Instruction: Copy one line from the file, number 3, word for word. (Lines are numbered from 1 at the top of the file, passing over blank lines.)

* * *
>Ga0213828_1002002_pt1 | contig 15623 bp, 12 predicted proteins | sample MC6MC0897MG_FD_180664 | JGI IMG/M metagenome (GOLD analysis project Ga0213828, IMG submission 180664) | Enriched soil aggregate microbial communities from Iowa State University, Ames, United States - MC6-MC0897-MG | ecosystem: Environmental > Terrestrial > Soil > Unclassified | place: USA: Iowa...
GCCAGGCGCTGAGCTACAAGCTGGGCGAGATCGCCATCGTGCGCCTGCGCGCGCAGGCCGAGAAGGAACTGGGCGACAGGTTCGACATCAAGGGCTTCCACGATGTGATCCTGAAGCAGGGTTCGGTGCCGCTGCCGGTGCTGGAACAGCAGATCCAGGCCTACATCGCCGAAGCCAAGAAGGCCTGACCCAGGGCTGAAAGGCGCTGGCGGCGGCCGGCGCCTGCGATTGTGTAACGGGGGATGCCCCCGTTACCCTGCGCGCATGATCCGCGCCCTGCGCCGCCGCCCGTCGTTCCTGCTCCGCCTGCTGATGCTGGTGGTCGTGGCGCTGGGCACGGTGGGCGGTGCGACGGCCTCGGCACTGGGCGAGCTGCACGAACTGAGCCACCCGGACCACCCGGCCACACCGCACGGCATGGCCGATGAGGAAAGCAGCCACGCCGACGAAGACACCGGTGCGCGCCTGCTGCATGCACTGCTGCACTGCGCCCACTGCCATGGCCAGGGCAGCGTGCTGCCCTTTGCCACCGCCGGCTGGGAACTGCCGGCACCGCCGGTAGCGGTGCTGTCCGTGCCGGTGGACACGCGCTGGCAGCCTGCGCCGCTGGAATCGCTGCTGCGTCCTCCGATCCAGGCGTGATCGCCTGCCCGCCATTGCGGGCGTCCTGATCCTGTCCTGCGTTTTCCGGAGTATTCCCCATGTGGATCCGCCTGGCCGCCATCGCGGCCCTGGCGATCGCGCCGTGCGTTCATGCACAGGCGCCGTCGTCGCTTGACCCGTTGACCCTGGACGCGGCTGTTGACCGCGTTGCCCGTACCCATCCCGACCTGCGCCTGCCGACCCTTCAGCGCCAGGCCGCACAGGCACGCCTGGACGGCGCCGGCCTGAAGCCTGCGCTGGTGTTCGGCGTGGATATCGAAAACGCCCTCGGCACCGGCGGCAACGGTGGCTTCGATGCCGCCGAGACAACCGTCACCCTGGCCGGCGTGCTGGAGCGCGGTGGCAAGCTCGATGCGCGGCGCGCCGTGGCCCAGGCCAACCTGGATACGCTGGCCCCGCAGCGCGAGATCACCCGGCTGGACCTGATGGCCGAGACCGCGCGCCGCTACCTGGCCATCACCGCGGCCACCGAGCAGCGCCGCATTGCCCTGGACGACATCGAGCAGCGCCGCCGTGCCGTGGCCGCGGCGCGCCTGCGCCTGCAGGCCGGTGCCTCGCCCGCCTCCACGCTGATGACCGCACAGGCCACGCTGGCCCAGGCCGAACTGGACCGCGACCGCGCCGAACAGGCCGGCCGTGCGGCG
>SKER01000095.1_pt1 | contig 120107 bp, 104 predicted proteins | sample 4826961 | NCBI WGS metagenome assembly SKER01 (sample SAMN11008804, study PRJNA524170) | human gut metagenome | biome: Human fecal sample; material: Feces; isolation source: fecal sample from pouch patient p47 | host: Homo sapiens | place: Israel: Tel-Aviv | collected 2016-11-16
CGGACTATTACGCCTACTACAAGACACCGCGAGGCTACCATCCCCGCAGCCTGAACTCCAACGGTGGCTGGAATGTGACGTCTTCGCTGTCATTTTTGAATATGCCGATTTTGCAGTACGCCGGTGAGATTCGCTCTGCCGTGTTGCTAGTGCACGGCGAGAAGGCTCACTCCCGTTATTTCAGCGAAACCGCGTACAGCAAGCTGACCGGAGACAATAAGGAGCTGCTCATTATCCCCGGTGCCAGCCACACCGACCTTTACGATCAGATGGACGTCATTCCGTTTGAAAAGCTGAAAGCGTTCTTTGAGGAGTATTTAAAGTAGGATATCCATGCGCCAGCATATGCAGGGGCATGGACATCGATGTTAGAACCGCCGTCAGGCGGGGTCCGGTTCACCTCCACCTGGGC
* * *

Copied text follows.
>SKER01000095.1_pt1 | contig 120107 bp, 104 predicted proteins | sample 4826961 | NCBI WGS metagenome assembly SKER01 (sample SAMN11008804, study PRJNA524170) | human gut metagenome | biome: Human fecal sample; material: Feces; isolation source: fecal sample from pouch patient p47 | host: Homo sapiens | place: Israel: Tel-Aviv | collected 2016-11-16